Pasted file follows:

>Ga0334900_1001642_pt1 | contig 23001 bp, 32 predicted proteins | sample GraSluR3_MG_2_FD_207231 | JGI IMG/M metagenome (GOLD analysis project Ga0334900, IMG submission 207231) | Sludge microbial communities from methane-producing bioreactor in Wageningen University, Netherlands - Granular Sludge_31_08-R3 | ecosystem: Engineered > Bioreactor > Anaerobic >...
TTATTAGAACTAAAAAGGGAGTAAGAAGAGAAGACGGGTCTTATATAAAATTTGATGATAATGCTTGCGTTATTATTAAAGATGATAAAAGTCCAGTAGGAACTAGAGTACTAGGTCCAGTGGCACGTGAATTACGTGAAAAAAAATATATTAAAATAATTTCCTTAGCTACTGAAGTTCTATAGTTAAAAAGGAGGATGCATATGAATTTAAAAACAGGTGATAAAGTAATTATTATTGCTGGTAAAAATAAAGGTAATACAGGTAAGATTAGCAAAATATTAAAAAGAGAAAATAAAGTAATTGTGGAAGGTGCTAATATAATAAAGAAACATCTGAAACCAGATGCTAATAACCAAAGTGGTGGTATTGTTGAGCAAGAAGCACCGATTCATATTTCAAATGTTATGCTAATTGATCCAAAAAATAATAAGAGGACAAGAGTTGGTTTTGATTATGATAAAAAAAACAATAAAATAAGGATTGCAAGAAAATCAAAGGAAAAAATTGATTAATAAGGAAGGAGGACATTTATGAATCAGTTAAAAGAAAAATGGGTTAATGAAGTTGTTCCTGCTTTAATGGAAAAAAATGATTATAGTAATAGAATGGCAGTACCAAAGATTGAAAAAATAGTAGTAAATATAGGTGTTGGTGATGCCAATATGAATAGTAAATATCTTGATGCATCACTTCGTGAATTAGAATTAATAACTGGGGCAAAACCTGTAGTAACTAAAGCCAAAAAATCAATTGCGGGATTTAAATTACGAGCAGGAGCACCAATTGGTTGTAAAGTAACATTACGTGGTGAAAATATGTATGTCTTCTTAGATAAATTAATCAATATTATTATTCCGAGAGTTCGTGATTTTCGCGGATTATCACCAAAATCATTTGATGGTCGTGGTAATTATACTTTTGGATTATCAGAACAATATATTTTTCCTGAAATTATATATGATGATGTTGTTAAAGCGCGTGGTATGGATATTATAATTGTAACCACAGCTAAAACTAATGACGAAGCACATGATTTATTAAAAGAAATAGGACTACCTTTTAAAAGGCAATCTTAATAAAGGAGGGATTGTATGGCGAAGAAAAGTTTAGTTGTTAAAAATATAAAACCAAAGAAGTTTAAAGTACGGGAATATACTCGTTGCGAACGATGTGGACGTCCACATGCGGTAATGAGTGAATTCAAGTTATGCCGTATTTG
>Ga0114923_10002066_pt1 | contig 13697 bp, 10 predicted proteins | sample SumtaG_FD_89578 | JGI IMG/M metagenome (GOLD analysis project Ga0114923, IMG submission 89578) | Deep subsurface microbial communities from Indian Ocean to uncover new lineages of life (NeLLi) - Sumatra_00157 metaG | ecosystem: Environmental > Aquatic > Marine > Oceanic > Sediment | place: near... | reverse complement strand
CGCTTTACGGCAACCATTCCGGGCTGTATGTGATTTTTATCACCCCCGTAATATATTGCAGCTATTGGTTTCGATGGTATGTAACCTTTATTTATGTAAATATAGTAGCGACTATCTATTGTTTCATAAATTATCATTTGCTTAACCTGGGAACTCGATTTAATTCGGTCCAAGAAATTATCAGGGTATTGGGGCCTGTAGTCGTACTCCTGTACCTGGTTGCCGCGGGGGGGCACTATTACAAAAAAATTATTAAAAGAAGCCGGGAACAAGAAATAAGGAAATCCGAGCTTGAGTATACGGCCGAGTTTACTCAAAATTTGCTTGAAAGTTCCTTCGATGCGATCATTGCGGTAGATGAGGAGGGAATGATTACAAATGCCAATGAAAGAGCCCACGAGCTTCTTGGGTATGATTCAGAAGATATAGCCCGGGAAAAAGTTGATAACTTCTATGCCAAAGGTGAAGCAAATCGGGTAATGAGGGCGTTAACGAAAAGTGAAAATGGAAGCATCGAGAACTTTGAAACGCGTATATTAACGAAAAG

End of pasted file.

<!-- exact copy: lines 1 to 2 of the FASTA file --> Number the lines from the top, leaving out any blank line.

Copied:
>Ga0334900_1001642_pt1 | contig 23001 bp, 32 predicted proteins | sample GraSluR3_MG_2_FD_207231 | JGI IMG/M metagenome (GOLD analysis project Ga0334900, IMG submission 207231) | Sludge microbial communities from methane-producing bioreactor in Wageningen University, Netherlands - Granular Sludge_31_08-R3 | ecosystem: Engineered > Bioreactor > Anaerobic >...
TTATTAGAACTAAAAAGGGAGTAAGAAGAGAAGACGGGTCTTATATAAAATTTGATGATAATGCTTGCGTTATTATTAAAGATGATAAAAGTCCAGTAGGAACTAGAGTACTAGGTCCAGTGGCACGTGAATTACGTGAAAAAAAATATATTAAAATAATTTCCTTAGCTACTGAAGTTCTATAGTTAAAAAGGAGGATGCATATGAATTTAAAAACAGGTGATAAAGTAATTATTATTGCTGGTAAAAATAAAGGTAATACAGGTAAGATTAGCAAAATATTAAAAAGAGAAAATAAAGTAATTGTGGAAGGTGCTAATATAATAAAGAAACATCTGAAACCAGATGCTAATAACCAAAGTGGTGGTATTGTTGAGCAAGAAGCACCGATTCATATTTCAAATGTTATGCTAATTGATCCAAAAAATAATAAGAGGACAAGAGTTGGTTTTGATTATGATAAAAAAAACAATAAAATAAGGATTGCAAGAAAATCAAAGGAAAAAATTGATTAATAAGGAAGGAGGACATTTATGAATCAGTTAAAAGAAAAATGGGTTAATGAAGTTGTTCCTGCTTTAATGGAAAAAAATGATTATAGTAATAGAATGGCAGTACCAAAGATTGAAAAAATAGTAGTAAATATAGGTGTTGGTGATGCCAATATGAATAGTAAATATCTTGATGCATCACTTCGTGAATTAGAATTAATAACTGGGGCAAAACCTGTAGTAACTAAAGCCAAAAAATCAATTGCGGGATTTAAATTACGAGCAGGAGCACCAATTGGTTGTAAAGTAACATTACGTGGTGAAAATATGTATGTCTTCTTAGATAAATTAATCAATATTATTATTCCGAGAGTTCGTGATTTTCGCGGATTATCACCAAAATCATTTGATGGTCGTGGTAATTATACTTTTGGATTATCAGAACAATATATTTTTCCTGAAATTATATATGATGATGTTGTTAAAGCGCGTGGTATGGATATTATAATTGTAACCACAGCTAAAACTAATGACGAAGCACATGATTTATTAAAAGAAATAGGACTACCTTTTAAAAGGCAATCTTAATAAAGGAGGGATTGTATGGCGAAGAAAAGTTTAGTTGTTAAAAATATAAAACCAAAGAAGTTTAAAGTACGGGAATATACTCGTTGCGAACGATGTGGACGTCCACATGCGGTAATGAGTGAATTCAAGTTATGCCGTATTTG